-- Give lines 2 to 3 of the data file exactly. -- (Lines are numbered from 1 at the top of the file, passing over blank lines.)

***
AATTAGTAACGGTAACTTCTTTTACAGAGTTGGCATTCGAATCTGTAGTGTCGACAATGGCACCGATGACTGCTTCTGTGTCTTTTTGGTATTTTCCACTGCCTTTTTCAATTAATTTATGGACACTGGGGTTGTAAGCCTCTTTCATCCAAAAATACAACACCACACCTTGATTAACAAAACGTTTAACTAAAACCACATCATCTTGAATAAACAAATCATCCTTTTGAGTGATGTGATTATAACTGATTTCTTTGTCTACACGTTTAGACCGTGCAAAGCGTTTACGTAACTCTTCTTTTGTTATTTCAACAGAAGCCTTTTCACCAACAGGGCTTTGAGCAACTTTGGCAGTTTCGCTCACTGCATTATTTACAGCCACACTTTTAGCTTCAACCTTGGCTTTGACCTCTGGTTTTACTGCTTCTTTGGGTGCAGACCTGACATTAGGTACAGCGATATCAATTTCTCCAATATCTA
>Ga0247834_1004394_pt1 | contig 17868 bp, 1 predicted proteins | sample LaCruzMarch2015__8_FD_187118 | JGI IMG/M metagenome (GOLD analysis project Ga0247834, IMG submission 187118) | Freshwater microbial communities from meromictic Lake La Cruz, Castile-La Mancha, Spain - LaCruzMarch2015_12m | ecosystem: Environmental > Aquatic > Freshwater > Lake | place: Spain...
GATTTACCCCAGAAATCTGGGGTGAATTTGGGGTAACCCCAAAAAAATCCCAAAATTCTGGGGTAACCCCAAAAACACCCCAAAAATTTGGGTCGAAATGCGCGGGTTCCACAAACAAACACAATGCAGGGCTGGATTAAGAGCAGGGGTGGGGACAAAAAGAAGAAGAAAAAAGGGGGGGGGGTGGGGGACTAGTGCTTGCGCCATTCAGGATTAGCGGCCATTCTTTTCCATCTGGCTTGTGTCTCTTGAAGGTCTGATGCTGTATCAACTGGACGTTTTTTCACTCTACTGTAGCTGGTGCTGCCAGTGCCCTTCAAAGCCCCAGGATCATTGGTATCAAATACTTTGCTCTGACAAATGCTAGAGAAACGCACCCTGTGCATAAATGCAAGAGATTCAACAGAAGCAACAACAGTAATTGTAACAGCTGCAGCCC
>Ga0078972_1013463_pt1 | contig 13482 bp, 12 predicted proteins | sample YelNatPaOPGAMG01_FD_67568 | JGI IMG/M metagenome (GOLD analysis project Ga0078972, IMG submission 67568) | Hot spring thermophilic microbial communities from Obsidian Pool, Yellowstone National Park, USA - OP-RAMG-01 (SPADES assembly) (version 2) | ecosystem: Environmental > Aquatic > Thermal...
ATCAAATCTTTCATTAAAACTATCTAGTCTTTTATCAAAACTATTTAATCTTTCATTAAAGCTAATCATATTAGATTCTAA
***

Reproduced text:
>Ga0247834_1004394_pt1 | contig 17868 bp, 1 predicted proteins | sample LaCruzMarch2015__8_FD_187118 | JGI IMG/M metagenome (GOLD analysis project Ga0247834, IMG submission 187118) | Freshwater microbial communities from meromictic Lake La Cruz, Castile-La Mancha, Spain - LaCruzMarch2015_12m | ecosystem: Environmental > Aquatic > Freshwater > Lake | place: Spain...
GATTTACCCCAGAAATCTGGGGTGAATTTGGGGTAACCCCAAAAAAATCCCAAAATTCTGGGGTAACCCCAAAAACACCCCAAAAATTTGGGTCGAAATGCGCGGGTTCCACAAACAAACACAATGCAGGGCTGGATTAAGAGCAGGGGTGGGGACAAAAAGAAGAAGAAAAAAGGGGGGGGGGTGGGGGACTAGTGCTTGCGCCATTCAGGATTAGCGGCCATTCTTTTCCATCTGGCTTGTGTCTCTTGAAGGTCTGATGCTGTATCAACTGGACGTTTTTTCACTCTACTGTAGCTGGTGCTGCCAGTGCCCTTCAAAGCCCCAGGATCATTGGTATCAAATACTTTGCTCTGACAAATGCTAGAGAAACGCACCCTGTGCATAAATGCAAGAGATTCAACAGAAGCAACAACAGTAATTGTAACAGCTGCAGCCC